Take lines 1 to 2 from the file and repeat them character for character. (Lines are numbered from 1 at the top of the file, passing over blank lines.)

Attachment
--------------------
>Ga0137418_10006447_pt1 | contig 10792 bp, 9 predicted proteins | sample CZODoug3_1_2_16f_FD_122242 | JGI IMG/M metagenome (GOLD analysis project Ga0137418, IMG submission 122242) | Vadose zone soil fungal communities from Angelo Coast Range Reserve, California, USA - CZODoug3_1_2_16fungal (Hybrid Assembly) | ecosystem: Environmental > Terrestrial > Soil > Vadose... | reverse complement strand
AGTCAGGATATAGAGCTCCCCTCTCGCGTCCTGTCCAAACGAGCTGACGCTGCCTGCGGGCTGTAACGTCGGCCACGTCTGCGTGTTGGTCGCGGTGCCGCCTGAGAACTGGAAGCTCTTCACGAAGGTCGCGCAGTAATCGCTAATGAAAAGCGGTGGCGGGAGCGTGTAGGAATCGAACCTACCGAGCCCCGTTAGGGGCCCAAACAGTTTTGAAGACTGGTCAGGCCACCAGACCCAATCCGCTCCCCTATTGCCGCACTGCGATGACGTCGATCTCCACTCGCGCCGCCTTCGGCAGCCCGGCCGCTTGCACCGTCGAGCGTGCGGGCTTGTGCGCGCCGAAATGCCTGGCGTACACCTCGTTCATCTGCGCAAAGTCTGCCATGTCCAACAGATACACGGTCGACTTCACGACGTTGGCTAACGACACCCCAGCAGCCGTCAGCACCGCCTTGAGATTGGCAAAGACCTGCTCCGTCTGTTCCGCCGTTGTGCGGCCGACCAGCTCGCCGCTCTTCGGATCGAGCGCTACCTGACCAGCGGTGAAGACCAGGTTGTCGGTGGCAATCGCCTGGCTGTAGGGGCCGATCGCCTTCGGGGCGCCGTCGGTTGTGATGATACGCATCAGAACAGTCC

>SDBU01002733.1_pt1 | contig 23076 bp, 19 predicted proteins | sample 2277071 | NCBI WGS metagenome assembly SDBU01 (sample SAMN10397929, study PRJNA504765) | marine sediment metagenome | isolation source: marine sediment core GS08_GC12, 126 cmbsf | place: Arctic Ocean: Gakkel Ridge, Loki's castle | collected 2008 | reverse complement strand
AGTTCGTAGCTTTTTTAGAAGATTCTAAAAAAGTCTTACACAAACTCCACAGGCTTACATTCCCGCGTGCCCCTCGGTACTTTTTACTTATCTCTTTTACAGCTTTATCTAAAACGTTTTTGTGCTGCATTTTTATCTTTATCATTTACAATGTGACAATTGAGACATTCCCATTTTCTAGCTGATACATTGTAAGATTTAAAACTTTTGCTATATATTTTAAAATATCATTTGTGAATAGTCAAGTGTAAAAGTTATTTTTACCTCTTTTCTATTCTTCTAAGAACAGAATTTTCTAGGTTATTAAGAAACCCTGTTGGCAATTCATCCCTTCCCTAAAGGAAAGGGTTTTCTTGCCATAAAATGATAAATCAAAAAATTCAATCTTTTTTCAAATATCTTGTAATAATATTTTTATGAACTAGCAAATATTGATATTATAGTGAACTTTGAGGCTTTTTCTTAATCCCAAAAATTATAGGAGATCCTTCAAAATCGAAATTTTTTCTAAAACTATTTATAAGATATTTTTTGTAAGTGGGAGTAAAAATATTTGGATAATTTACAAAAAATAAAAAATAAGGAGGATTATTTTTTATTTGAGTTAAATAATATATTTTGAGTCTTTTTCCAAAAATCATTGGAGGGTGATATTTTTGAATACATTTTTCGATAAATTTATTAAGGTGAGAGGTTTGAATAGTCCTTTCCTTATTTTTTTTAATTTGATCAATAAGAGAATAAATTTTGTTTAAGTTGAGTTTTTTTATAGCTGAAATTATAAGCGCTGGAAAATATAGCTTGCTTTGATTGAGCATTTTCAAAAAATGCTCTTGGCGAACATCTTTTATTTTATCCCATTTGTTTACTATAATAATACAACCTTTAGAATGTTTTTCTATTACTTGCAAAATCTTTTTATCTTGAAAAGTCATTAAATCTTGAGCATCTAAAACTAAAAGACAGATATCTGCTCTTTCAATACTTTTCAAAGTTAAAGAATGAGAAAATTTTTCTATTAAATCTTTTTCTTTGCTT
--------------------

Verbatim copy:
>Ga0137418_10006447_pt1 | contig 10792 bp, 9 predicted proteins | sample CZODoug3_1_2_16f_FD_122242 | JGI IMG/M metagenome (GOLD analysis project Ga0137418, IMG submission 122242) | Vadose zone soil fungal communities from Angelo Coast Range Reserve, California, USA - CZODoug3_1_2_16fungal (Hybrid Assembly) | ecosystem: Environmental > Terrestrial > Soil > Vadose... | reverse complement strand
AGTCAGGATATAGAGCTCCCCTCTCGCGTCCTGTCCAAACGAGCTGACGCTGCCTGCGGGCTGTAACGTCGGCCACGTCTGCGTGTTGGTCGCGGTGCCGCCTGAGAACTGGAAGCTCTTCACGAAGGTCGCGCAGTAATCGCTAATGAAAAGCGGTGGCGGGAGCGTGTAGGAATCGAACCTACCGAGCCCCGTTAGGGGCCCAAACAGTTTTGAAGACTGGTCAGGCCACCAGACCCAATCCGCTCCCCTATTGCCGCACTGCGATGACGTCGATCTCCACTCGCGCCGCCTTCGGCAGCCCGGCCGCTTGCACCGTCGAGCGTGCGGGCTTGTGCGCGCCGAAATGCCTGGCGTACACCTCGTTCATCTGCGCAAAGTCTGCCATGTCCAACAGATACACGGTCGACTTCACGACGTTGGCTAACGACACCCCAGCAGCCGTCAGCACCGCCTTGAGATTGGCAAAGACCTGCTCCGTCTGTTCCGCCGTTGTGCGGCCGACCAGCTCGCCGCTCTTCGGATCGAGCGCTACCTGACCAGCGGTGAAGACCAGGTTGTCGGTGGCAATCGCCTGGCTGTAGGGGCCGATCGCCTTCGGGGCGCCGTCGGTTGTGATGATACGCATCAGAACAGTCC